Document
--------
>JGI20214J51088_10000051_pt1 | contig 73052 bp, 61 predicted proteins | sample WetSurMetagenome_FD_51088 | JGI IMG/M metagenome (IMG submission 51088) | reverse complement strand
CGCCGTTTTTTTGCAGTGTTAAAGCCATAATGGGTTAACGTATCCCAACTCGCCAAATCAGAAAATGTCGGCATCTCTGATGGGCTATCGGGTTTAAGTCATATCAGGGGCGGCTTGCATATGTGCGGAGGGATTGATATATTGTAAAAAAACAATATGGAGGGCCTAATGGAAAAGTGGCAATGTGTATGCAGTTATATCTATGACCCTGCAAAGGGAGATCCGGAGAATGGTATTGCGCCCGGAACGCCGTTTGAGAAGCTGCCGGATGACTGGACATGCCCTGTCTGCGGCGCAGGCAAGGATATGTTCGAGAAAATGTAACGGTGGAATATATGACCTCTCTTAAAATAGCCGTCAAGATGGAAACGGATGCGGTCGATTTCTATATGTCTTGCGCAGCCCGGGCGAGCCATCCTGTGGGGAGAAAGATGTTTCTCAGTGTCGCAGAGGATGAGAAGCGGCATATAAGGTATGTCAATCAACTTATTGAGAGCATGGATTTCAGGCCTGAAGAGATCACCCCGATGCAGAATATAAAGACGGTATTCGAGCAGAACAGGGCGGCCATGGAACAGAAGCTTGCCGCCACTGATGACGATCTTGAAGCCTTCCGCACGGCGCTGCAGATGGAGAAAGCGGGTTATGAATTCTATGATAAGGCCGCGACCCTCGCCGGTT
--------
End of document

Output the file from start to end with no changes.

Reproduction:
>JGI20214J51088_10000051_pt1 | contig 73052 bp, 61 predicted proteins | sample WetSurMetagenome_FD_51088 | JGI IMG/M metagenome (IMG submission 51088) | reverse complement strand
CGCCGTTTTTTTGCAGTGTTAAAGCCATAATGGGTTAACGTATCCCAACTCGCCAAATCAGAAAATGTCGGCATCTCTGATGGGCTATCGGGTTTAAGTCATATCAGGGGCGGCTTGCATATGTGCGGAGGGATTGATATATTGTAAAAAAACAATATGGAGGGCCTAATGGAAAAGTGGCAATGTGTATGCAGTTATATCTATGACCCTGCAAAGGGAGATCCGGAGAATGGTATTGCGCCCGGAACGCCGTTTGAGAAGCTGCCGGATGACTGGACATGCCCTGTCTGCGGCGCAGGCAAGGATATGTTCGAGAAAATGTAACGGTGGAATATATGACCTCTCTTAAAATAGCCGTCAAGATGGAAACGGATGCGGTCGATTTCTATATGTCTTGCGCAGCCCGGGCGAGCCATCCTGTGGGGAGAAAGATGTTTCTCAGTGTCGCAGAGGATGAGAAGCGGCATATAAGGTATGTCAATCAACTTATTGAGAGCATGGATTTCAGGCCTGAAGAGATCACCCCGATGCAGAATATAAAGACGGTATTCGAGCAGAACAGGGCGGCCATGGAACAGAAGCTTGCCGCCACTGATGACGATCTTGAAGCCTTCCGCACGGCGCTGCAGATGGAGAAAGCGGGTTATGAATTCTATGATAAGGCCGCGACCCTCGCCGGTT